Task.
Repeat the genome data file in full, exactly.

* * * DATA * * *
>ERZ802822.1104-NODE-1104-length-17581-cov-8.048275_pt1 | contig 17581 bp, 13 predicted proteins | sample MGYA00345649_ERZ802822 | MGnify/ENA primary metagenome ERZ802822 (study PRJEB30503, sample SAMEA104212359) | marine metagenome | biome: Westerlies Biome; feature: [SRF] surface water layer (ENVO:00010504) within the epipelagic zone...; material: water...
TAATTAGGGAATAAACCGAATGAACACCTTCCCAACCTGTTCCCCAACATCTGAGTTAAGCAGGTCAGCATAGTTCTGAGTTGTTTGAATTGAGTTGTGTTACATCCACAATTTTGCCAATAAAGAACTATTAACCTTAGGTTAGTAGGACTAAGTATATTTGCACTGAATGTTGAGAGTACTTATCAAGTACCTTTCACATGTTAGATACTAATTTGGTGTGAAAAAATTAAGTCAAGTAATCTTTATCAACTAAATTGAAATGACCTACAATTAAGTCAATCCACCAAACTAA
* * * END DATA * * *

>ERZ802822.1104-NODE-1104-length-17581-cov-8.048275_pt1 | contig 17581 bp, 13 predicted proteins | sample MGYA00345649_ERZ802822 | MGnify/ENA primary metagenome ERZ802822 (study PRJEB30503, sample SAMEA104212359) | marine metagenome | biome: Westerlies Biome; feature: [SRF] surface water layer (ENVO:00010504) within the epipelagic zone...; material: water...
TAATTAGGGAATAAACCGAATGAACACCTTCCCAACCTGTTCCCCAACATCTGAGTTAAGCAGGTCAGCATAGTTCTGAGTTGTTTGAATTGAGTTGTGTTACATCCACAATTTTGCCAATAAAGAACTATTAACCTTAGGTTAGTAGGACTAAGTATATTTGCACTGAATGTTGAGAGTACTTATCAAGTACCTTTCACATGTTAGATACTAATTTGGTGTGAAAAAATTAAGTCAAGTAATCTTTATCAACTAAATTGAAATGACCTACAATTAAGTCAATCCACCAAACTAA